The Missouri Senate has wrapped up its first half of the 2017 legislative session. To say it has been a productive few months is putting it mildly. The Senate has already passed legislation that will put an end to union-only Project Labor Agreements, reform our civil judicial system, prevent the Department of Revenue from collecting unfair taxes on our consumers and businesses, and help combat the growing prescription drug abuse epidemic. Of course, our biggest achievement this session was making Missouri the 28th Right to Work state, ending forced unionism and helping to create a more competitive business climate. While I am proud of what we have already accomplished, there is much more to be done, including passing a fiscally responsible budget.

The Senate spent a considerable amount of time this week discussing three House measures, with House Bill 251 kicking off floor debate. Also known as the Paycheck Protection bill, this legislation requires public labor organizations to obtain annual consent from an employee before withholding fees from the employee’s paycheck or using any collected fees or dues for political purposes. The act also stipulates that labor organizations must make their financial records available to the employee they represent, in an electronic searchable format. House Bill 251 ensures Missouri’s public union employees are in control of their hard-earned money and are made aware of what political activities their dollars are supporting.

The Senate then moved to House Bill 153, which modifies provisions relating to expert witness testimony. Missouri is one of only a handful of states that has not adopted the updated Daubert Standard, which provides a rule of evidence regarding the admissibility of expert witness testimony during legal proceedings. It also helps ensure that only those individuals who are truly expert witnesses may provide expert witness testimony. Considering expert witnesses have the ability to significantly influence the outcome of cases, it is troubling to know our current statute makes it all too easy for “junk science” to be admitted as testimony. House Bill 153 will allow judges to act as gatekeepers so that juries are not subjected to irrelevant or unreliable testimony. The measure does exclude legal actions in family court, juvenile court and probate court, as well as all other actions or proceedings where there is no right to a jury trial.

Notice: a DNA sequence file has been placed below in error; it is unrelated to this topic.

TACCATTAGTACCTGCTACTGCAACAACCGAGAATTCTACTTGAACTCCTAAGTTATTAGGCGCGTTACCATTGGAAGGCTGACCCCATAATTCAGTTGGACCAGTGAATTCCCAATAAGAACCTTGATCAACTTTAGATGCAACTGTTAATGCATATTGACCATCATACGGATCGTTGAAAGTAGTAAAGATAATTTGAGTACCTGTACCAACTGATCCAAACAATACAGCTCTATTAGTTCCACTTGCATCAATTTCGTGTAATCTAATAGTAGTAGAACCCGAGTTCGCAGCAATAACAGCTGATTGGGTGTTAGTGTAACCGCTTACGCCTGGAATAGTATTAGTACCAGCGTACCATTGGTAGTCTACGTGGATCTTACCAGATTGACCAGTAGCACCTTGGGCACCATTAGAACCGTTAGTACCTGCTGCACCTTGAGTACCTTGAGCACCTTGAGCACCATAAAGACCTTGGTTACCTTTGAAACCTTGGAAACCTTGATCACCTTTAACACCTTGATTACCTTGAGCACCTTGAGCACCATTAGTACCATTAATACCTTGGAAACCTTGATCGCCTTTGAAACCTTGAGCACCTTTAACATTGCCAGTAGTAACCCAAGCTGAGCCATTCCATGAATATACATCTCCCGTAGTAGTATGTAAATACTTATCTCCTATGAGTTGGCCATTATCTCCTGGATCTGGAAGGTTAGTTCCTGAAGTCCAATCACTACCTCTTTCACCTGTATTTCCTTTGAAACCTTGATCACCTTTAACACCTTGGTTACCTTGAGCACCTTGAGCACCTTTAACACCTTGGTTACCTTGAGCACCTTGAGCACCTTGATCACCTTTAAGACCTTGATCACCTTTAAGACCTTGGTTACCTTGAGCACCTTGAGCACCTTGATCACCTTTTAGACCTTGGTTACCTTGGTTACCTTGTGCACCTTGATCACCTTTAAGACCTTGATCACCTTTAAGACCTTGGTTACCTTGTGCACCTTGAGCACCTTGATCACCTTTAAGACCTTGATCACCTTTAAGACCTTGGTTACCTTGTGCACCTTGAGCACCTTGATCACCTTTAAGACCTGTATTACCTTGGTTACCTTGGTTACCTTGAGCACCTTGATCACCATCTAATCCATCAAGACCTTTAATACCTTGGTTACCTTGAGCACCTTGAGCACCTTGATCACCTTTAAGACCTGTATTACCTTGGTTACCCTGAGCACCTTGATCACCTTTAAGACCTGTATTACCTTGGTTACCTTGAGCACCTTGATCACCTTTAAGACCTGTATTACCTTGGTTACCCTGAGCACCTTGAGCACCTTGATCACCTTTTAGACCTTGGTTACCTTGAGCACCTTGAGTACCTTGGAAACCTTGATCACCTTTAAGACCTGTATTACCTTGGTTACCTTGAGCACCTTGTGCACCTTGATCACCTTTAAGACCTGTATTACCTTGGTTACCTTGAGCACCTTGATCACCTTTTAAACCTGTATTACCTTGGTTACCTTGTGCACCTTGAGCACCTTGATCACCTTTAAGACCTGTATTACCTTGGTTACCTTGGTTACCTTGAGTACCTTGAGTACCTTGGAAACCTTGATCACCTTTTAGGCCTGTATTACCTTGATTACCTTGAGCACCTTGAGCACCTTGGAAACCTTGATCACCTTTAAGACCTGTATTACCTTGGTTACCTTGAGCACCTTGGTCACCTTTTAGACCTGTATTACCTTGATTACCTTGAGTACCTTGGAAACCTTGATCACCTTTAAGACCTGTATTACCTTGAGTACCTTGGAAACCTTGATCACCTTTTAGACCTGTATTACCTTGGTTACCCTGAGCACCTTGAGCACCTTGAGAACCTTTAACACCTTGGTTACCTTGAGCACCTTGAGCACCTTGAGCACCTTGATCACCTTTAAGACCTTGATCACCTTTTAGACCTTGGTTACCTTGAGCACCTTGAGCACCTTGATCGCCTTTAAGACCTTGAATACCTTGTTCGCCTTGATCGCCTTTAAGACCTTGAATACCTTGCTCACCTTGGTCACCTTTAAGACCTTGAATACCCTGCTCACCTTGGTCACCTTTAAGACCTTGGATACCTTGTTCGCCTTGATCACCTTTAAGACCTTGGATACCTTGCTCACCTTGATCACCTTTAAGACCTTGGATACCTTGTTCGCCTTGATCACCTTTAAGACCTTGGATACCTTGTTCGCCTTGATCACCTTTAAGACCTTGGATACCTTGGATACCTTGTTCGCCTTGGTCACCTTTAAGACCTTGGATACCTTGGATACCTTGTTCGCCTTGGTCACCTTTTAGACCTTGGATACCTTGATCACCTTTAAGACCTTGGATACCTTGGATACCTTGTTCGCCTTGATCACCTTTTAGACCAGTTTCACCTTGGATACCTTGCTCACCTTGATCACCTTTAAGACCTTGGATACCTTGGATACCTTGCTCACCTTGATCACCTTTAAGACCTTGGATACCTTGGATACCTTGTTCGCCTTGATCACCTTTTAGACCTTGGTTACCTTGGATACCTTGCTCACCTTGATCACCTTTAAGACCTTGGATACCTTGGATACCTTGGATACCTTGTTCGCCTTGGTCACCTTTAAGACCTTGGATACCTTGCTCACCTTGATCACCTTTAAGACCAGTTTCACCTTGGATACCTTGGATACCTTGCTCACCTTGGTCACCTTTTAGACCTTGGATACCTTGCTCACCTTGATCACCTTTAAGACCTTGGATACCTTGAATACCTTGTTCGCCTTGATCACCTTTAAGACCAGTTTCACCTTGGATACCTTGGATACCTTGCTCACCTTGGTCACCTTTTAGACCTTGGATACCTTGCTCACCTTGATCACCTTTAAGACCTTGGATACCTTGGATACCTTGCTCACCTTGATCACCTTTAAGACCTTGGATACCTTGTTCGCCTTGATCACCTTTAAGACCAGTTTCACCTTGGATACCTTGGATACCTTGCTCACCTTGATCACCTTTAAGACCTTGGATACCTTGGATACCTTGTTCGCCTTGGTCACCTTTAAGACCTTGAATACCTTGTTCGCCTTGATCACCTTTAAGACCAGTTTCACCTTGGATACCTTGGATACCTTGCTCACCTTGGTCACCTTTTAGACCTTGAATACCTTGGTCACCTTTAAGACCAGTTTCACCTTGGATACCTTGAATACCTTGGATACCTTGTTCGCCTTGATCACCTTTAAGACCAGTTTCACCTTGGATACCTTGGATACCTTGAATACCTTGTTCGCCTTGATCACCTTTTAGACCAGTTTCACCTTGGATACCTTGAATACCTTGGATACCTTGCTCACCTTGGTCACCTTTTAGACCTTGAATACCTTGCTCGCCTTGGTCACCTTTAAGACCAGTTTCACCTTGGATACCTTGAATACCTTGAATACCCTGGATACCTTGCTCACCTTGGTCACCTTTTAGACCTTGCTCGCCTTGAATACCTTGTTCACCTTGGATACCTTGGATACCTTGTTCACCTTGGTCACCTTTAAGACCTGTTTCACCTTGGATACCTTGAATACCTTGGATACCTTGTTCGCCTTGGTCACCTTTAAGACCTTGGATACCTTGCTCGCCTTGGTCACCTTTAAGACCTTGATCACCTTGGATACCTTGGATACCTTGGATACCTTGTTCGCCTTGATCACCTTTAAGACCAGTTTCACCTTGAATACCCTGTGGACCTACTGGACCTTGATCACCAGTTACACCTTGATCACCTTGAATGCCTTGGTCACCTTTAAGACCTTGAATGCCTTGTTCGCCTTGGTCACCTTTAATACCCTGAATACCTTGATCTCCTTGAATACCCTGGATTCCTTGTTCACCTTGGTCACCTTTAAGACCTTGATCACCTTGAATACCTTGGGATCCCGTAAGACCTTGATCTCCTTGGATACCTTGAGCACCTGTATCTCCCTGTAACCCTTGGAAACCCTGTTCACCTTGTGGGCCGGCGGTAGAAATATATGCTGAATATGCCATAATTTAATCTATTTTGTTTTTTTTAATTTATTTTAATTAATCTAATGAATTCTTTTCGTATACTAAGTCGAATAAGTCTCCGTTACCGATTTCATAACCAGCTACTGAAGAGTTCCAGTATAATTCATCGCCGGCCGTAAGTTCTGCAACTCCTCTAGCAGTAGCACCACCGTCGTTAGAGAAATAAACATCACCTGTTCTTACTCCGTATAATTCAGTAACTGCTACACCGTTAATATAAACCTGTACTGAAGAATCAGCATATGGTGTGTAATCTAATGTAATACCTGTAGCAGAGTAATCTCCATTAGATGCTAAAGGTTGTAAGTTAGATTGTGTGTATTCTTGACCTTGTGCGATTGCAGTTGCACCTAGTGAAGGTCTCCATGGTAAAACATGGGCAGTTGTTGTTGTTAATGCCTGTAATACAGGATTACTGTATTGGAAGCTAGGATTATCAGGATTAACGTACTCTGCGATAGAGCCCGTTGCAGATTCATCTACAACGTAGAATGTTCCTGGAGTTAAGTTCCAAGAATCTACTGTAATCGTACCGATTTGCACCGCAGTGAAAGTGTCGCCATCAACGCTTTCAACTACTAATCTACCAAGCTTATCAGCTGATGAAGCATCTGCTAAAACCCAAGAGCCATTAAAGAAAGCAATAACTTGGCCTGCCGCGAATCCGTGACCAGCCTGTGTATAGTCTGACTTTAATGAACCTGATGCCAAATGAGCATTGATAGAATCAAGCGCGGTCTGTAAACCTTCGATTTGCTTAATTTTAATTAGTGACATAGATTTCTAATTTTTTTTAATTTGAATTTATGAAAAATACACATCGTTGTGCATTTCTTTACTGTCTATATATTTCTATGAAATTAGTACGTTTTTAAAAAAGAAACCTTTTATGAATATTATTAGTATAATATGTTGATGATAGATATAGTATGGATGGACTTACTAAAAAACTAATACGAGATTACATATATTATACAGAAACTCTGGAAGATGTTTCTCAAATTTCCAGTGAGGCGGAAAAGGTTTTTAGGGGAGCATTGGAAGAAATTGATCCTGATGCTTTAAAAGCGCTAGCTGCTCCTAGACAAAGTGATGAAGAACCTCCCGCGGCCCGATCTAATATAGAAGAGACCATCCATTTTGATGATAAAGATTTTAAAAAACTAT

Our failure to adopt the updated Daubert Standard has had the unfortunate side effect of calling negative attention to our judicial system and is one of the reasons the American Tort Reform Association recently ranked the City of St. Louis as the “biggest judicial hellhole” in the country. Missouri has clearly fallen behind in this area, and it is well past time we get back on track. House Bill 153 has been passed out of both chambers and should be arriving on the governor’s desk shortly. If it is signed into law, Missouri will become the 43rd state to adopt a standard similar to Daubert.